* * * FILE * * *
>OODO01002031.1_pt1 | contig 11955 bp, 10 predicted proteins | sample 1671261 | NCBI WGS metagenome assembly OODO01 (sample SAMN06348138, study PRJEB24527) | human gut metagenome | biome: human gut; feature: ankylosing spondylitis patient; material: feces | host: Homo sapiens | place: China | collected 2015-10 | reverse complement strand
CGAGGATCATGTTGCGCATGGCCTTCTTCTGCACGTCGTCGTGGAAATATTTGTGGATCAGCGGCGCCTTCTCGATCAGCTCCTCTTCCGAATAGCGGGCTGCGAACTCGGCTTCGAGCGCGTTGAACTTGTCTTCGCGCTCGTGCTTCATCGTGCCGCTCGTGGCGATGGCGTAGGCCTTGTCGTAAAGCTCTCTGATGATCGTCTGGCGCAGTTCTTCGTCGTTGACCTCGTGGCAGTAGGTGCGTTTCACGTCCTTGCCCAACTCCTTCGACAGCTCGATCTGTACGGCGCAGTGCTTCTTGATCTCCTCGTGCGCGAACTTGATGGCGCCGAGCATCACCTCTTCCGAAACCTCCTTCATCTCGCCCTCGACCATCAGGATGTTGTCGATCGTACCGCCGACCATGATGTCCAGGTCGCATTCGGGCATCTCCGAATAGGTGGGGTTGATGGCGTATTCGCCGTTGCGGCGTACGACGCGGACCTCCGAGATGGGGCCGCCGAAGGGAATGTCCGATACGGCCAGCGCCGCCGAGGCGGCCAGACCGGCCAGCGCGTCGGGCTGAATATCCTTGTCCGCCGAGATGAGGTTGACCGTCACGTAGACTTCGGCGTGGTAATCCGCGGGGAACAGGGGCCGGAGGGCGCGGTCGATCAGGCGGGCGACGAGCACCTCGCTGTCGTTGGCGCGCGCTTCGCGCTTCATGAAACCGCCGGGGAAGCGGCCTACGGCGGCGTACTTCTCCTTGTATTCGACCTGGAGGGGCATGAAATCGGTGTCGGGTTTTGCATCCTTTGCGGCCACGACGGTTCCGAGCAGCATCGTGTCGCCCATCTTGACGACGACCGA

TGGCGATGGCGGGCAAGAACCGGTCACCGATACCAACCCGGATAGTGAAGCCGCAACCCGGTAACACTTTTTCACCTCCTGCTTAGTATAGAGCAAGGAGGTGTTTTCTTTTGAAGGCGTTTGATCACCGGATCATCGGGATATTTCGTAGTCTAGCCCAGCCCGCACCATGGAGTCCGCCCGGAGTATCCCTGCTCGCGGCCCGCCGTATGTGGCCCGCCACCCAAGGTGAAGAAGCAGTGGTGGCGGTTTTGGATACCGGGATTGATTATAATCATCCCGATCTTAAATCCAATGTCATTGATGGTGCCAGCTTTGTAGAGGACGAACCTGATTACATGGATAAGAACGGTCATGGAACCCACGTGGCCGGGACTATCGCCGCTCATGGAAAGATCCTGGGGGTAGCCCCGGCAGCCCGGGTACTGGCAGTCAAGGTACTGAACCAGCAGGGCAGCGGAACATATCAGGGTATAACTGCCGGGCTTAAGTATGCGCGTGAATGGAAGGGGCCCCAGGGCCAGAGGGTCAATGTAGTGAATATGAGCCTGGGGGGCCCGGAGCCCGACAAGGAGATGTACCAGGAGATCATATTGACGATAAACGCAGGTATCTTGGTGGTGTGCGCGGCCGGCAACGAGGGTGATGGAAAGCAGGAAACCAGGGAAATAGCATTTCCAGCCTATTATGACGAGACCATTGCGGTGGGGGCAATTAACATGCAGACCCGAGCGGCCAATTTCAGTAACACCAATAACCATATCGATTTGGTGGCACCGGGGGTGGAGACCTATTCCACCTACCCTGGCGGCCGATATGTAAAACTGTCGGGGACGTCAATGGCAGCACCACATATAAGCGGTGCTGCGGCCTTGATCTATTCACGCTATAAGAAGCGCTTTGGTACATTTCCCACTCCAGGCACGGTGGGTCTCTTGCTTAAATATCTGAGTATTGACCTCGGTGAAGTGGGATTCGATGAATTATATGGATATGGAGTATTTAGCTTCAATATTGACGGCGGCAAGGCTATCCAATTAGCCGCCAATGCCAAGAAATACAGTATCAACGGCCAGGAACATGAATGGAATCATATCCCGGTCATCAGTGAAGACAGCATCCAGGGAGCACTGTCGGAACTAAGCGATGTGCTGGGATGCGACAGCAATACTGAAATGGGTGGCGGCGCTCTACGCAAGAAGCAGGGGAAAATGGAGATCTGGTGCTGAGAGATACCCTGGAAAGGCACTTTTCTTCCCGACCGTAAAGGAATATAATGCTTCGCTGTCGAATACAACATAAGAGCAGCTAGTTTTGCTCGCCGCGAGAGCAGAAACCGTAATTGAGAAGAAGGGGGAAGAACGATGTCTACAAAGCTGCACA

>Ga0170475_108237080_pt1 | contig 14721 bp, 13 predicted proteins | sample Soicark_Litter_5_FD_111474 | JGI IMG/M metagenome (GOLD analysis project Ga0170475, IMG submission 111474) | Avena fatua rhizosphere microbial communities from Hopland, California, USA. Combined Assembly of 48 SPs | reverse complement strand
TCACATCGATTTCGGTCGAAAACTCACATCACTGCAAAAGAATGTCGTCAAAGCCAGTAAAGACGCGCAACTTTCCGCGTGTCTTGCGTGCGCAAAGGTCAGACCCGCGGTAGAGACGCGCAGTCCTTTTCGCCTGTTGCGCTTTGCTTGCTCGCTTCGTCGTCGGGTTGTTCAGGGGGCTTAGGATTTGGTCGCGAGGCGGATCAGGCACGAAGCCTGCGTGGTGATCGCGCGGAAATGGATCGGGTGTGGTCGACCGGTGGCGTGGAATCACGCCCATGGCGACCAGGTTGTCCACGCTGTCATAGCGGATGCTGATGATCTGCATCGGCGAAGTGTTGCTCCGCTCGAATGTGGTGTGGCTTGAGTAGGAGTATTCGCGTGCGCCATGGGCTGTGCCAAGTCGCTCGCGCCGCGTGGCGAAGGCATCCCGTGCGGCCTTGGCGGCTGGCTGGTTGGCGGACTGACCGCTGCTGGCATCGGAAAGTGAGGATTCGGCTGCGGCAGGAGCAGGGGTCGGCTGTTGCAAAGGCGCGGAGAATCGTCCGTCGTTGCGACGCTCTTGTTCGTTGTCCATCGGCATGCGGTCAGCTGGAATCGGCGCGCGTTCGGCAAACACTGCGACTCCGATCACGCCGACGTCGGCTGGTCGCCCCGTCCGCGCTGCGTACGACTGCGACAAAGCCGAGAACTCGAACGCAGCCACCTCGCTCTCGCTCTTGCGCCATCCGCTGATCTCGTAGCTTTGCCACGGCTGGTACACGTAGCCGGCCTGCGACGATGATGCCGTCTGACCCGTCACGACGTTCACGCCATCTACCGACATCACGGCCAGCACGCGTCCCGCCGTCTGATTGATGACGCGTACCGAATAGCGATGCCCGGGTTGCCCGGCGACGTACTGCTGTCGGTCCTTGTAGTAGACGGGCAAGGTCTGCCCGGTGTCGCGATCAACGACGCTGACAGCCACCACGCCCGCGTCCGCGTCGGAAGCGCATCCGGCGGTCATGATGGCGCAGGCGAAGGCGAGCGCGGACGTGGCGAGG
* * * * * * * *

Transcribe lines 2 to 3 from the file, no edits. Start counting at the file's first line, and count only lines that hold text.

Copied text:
CGAGGATCATGTTGCGCATGGCCTTCTTCTGCACGTCGTCGTGGAAATATTTGTGGATCAGCGGCGCCTTCTCGATCAGCTCCTCTTCCGAATAGCGGGCTGCGAACTCGGCTTCGAGCGCGTTGAACTTGTCTTCGCGCTCGTGCTTCATCGTGCCGCTCGTGGCGATGGCGTAGGCCTTGTCGTAAAGCTCTCTGATGATCGTCTGGCGCAGTTCTTCGTCGTTGACCTCGTGGCAGTAGGTGCGTTTCACGTCCTTGCCCAACTCCTTCGACAGCTCGATCTGTACGGCGCAGTGCTTCTTGATCTCCTCGTGCGCGAACTTGATGGCGCCGAGCATCACCTCTTCCGAAACCTCCTTCATCTCGCCCTCGACCATCAGGATGTTGTCGATCGTACCGCCGACCATGATGTCCAGGTCGCATTCGGGCATCTCCGAATAGGTGGGGTTGATGGCGTATTCGCCGTTGCGGCGTACGACGCGGACCTCCGAGATGGGGCCGCCGAAGGGAATGTCCGATACGGCCAGCGCCGCCGAGGCGGCCAGACCGGCCAGCGCGTCGGGCTGAATATCCTTGTCCGCCGAGATGAGGTTGACCGTCACGTAGACTTCGGCGTGGTAATCCGCGGGGAACAGGGGCCGGAGGGCGCGGTCGATCAGGCGGGCGACGAGCACCTCGCTGTCGTTGGCGCGCGCTTCGCGCTTCATGAAACCGCCGGGGAAGCGGCCTACGGCGGCGTACTTCTCCTTGTATTCGACCTGGAGGGGCATGAAATCGGTGTCGGGTTTTGCATCCTTTGCGGCCACGACGGTTCCGAGCAGCATCGTGTCGCCCATCTTGACGACGACCGA

TGGCGATGGCGGGCAAGAACCGGTCACCGATACCAACCCGGATAGTGAAGCCGCAACCCGGTAACACTTTTTCACCTCCTGCTTAGTATAGAGCAAGGAGGTGTTTTCTTTTGAAGGCGTTTGATCACCGGATCATCGGGATATTTCGTAGTCTAGCCCAGCCCGCACCATGGAGTCCGCCCGGAGTATCCCTGCTCGCGGCCCGCCGTATGTGGCCCGCCACCCAAGGTGAAGAAGCAGTGGTGGCGGTTTTGGATACCGGGATTGATTATAATCATCCCGATCTTAAATCCAATGTCATTGATGGTGCCAGCTTTGTAGAGGACGAACCTGATTACATGGATAAGAACGGTCATGGAACCCACGTGGCCGGGACTATCGCCGCTCATGGAAAGATCCTGGGGGTAGCCCCGGCAGCCCGGGTACTGGCAGTCAAGGTACTGAACCAGCAGGGCAGCGGAACATATCAGGGTATAACTGCCGGGCTTAAGTATGCGCGTGAATGGAAGGGGCCCCAGGGCCAGAGGGTCAATGTAGTGAATATGAGCCTGGGGGGCCCGGAGCCCGACAAGGAGATGTACCAGGAGATCATATTGACGATAAACGCAGGTATCTTGGTGGTGTGCGCGGCCGGCAACGAGGGTGATGGAAAGCAGGAAACCAGGGAAATAGCATTTCCAGCCTATTATGACGAGACCATTGCGGTGGGGGCAATTAACATGCAGACCCGAGCGGCCAATTTCAGTAACACCAATAACCATATCGATTTGGTGGCACCGGGGGTGGAGACCTATTCCACCTACCCTGGCGGCCGATATGTAAAACTGTCGGGGACGTCAATGGCAGCACCACATATAAGCGGTGCTGCGGCCTTGATCTATTCACGCTATAAGAAGCGCTTTGGTACATTTCCCACTCCAGGCACGGTGGGTCTCTTGCTTAAATATCTGAGTATTGACCTCGGTGAAGTGGGATTCGATGAATTATATGGATATGGAGTATTTAGCTTCAATATTGACGGCGGCAAGGCTATCCAATTAGCCGCCAATGCCAAGAAATACAGTATCAACGGCCAGGAACATGAATGGAATCATATCCCGGTCATCAGTGAAGACAGCATCCAGGGAGCACTGTCGGAACTAAGCGATGTGCTGGGATGCGACAGCAATACTGAAATGGGTGGCGGCGCTCTACGCAAGAAGCAGGGGAAAATGGAGATCTGGTGCTGAGAGATACCCTGGAAAGGCACTTTTCTTCCCGACCGTAAAGGAATATAATGCTTCGCTGTCGAATACAACATAAGAGCAGCTAGTTTTGCTCGCCGCGAGAGCAGAAACCGTAATTGAGAAGAAGGGGGAAGAACGATGTCTACAAAGCTGCACA